To me, the March ’21 figures implied that – given the then stark rising corona-figures – the German economy was rather “walking on egg-shells” fearing another crash due to the ongoing and soon to be hardened lockdown (cf. here). However, there were signs of hope. Now let’s take a more detailed view into the German economy for April 2021 to see if this hope was indeed warranted:
Last months’ estimates from the “five wise (wo)men” (Wirtschaftsweise) about the German GDP‘s growth of 3.1% (here) and the German government’s even more optimistic view of 3.5% for 2021 (here, in German) is somewhat contrasted with a German economy having actually contracted by -1.8% in the first quarter of 2021 (here).
The German DAX, after setting a new record with 15,459 points on 16 April, lost considerably an ended the month barely budging above the 15,107 points it started on 1 April, namely at 15,135 points on 30 April 2021.
German industrial orders – after the December ’20 setback with -1.9% (MoM), an increase of just 0.8% (MoM, no YoY-data!?!) in January, another notch upward with +1.3% (MoM) in February, the upward curve seems to be steading with another +1.5% (MoM) in March 2021. Also, Germany’s industrial production, after taking several (pandemic-induced) hits with substantial decreases in output of -2.5% (MoM, -3.9% YoY) in January and -1.6% (MoM, -6.4% YoY) in February, took a turn to the positive with an increase of +2.5% (MoM, even +5.1% YoY) in March 2021. Furthermore, German exports steadied its moderate growth and, after +1.4% (MoM, -8.0% YoY) in January, +0.9% (MoM; -1.2% YoY) in February, reached +1.2% (MoM, and even +16.1% YoY!) in March 2021.
The German Target 2 balance shed some Euro 57bn from its Euro 1,081bn in a month and ended at at 1,024bn at the end of April 2021. The rise of the German inflation-rate also steadies – from a negative -0.3%, in December 2020 and a respectable 1.0% in January over a more than modest 1.3% in February to 1.7% in March and now to 2.0% in April 2021 (each MoM; and the Bundesbank foresees an inflation rate of up to 4.0% until the end of the year 2021, cf. here (in German), outright scary).
Despite the ongoing corona-related restrictions, German labor market, took the usual spring-uplift and, after 6.3% of the workforce unemployed in February and 6.2% in March 2021, shed some 77,000 unemployed from its statistics (MoM), so that the number of unemployed fell to 2.771m or 6.0% of the overall workforce. The number of (applications for the commencement of) corporate insolvencies in Germany, after a decrease of -31.1% (YoY) in January, declined by another 21.8% (YoY) in February 2021.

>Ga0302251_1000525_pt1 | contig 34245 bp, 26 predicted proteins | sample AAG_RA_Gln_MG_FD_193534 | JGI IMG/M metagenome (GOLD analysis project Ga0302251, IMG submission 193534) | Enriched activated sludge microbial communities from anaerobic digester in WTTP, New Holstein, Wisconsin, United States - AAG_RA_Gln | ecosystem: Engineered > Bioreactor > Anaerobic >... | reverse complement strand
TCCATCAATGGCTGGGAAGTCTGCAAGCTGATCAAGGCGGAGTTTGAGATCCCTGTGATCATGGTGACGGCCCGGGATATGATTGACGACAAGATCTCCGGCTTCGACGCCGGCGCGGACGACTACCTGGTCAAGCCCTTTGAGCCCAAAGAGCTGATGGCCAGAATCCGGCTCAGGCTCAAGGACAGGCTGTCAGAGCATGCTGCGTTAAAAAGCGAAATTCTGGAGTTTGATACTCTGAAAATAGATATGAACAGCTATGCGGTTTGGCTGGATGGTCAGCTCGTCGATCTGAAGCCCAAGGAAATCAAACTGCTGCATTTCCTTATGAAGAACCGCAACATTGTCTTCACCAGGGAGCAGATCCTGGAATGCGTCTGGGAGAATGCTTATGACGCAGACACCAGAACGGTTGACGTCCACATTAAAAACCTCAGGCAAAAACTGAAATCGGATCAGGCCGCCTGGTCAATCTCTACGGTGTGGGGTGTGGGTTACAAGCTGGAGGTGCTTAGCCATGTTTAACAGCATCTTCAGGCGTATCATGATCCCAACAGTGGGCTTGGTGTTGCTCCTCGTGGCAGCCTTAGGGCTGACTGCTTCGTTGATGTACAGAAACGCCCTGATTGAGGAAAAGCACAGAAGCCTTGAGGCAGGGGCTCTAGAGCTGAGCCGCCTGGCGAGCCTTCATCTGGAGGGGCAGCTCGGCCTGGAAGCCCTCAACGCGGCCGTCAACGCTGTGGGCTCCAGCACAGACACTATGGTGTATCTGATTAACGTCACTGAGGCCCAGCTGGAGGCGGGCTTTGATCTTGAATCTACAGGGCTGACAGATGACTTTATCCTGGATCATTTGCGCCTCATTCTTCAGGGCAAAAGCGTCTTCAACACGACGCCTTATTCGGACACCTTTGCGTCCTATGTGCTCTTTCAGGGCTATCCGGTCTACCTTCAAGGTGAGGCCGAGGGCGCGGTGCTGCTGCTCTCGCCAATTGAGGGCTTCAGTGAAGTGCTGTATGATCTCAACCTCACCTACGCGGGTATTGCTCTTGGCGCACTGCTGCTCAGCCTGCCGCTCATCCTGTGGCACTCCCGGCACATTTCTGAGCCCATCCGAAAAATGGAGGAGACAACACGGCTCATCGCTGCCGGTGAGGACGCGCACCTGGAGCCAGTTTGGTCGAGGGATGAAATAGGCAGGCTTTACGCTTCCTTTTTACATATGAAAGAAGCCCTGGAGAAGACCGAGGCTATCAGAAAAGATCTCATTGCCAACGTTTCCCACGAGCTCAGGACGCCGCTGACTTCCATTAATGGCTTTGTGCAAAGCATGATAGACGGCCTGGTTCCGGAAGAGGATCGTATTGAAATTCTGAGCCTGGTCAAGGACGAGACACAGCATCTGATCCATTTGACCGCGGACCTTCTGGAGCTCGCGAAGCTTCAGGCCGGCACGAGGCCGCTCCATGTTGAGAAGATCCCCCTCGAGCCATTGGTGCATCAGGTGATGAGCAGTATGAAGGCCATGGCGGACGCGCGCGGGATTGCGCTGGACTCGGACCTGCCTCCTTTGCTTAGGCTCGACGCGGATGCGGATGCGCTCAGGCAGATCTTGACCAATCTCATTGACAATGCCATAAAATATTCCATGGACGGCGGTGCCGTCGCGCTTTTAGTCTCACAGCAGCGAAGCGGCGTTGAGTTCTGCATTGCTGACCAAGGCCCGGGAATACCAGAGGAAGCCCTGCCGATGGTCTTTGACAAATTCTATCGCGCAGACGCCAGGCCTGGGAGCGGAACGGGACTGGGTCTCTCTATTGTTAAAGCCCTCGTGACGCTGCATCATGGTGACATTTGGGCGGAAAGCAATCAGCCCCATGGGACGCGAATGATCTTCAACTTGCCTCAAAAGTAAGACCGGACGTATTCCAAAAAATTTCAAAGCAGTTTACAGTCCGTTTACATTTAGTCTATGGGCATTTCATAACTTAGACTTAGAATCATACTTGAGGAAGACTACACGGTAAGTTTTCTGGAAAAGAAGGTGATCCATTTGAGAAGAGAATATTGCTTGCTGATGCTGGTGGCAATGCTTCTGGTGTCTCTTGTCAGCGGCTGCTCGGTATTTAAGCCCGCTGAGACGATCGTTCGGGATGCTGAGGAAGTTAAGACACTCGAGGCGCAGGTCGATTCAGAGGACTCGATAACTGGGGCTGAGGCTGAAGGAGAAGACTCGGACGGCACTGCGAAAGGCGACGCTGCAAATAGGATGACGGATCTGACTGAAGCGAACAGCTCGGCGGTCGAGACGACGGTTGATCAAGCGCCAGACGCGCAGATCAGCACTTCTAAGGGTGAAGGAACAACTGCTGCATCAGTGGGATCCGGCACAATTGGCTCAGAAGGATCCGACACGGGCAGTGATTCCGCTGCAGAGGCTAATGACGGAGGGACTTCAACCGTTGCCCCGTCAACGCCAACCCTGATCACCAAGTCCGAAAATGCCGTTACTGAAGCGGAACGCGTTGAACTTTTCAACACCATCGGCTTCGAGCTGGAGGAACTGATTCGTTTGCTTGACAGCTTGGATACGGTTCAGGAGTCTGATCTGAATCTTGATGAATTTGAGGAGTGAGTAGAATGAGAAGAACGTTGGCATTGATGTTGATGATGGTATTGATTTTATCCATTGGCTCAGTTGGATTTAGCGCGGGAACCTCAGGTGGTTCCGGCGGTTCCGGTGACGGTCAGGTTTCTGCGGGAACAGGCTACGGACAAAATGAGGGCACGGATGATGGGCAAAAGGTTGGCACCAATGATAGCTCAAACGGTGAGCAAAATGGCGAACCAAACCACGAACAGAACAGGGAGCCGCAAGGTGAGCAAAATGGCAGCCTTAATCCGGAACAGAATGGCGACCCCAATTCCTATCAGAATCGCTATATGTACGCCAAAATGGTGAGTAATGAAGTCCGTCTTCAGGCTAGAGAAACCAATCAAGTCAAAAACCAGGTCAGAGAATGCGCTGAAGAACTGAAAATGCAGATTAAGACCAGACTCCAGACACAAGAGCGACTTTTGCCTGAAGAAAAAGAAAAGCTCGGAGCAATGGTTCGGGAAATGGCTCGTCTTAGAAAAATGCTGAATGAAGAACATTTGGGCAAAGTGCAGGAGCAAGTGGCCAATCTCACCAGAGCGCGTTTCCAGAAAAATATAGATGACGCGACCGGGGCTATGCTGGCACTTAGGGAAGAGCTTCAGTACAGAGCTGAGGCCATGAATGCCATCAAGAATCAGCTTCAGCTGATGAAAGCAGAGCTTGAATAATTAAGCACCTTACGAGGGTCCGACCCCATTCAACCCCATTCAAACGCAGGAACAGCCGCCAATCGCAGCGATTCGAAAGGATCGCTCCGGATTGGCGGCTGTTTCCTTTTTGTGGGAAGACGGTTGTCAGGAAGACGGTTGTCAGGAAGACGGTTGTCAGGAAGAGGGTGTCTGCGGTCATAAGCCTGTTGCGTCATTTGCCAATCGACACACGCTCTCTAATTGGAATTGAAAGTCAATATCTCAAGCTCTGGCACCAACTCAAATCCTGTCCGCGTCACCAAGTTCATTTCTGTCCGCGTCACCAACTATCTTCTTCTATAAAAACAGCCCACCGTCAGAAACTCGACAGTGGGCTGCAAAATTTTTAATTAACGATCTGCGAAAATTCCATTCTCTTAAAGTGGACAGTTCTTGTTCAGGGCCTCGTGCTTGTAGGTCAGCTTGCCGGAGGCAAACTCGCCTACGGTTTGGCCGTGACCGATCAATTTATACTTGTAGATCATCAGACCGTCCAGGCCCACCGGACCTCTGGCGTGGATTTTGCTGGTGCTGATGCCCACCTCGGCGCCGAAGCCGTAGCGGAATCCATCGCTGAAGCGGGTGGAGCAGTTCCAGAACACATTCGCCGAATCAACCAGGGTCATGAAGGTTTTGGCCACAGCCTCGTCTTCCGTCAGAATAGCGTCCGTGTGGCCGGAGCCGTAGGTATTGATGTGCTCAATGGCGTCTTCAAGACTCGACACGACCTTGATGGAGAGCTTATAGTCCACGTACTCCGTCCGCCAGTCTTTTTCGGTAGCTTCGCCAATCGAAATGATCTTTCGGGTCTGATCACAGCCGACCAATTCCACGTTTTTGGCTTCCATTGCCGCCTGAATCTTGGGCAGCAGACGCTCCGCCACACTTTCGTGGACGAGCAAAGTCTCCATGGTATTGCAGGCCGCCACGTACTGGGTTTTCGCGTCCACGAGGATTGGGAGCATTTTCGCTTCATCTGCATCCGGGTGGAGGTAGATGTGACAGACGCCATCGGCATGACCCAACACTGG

The leading German sentiment indicators, are still rather inconsequential on the consequences of the lockdown 3.0: While this month the German (Industrial) Purchasing Managers’ Index (PMI), only loset a moderate 0.4 points and ended at 66.2 points on 3 May 2021, the ZEW Indicator (for the current situation), after remaining rather unchanged from -67.1 points in February to -67.2% in March, now gained 6.2% and ended at -61.0% in April 2021. The Ifo business climate index continued its rise from 91.1 points in January to 92.4 points in February to 96.6 points in March to now 96.8 points in April 2021.
To sum up: The hope of last month was indeed warranted – the German economy seems to be on the verge of a fulminant breakout in the months to come. All the more since the third wave of the corona pandemic is broken since the beginning of May. The short-term rebound of the German economy seems to be a given. But… there are some obstacles, like shortages in important precursors and raw materials, which might slow down the recovery (for more of this pessemistic view, cf. here (in German)). We will see…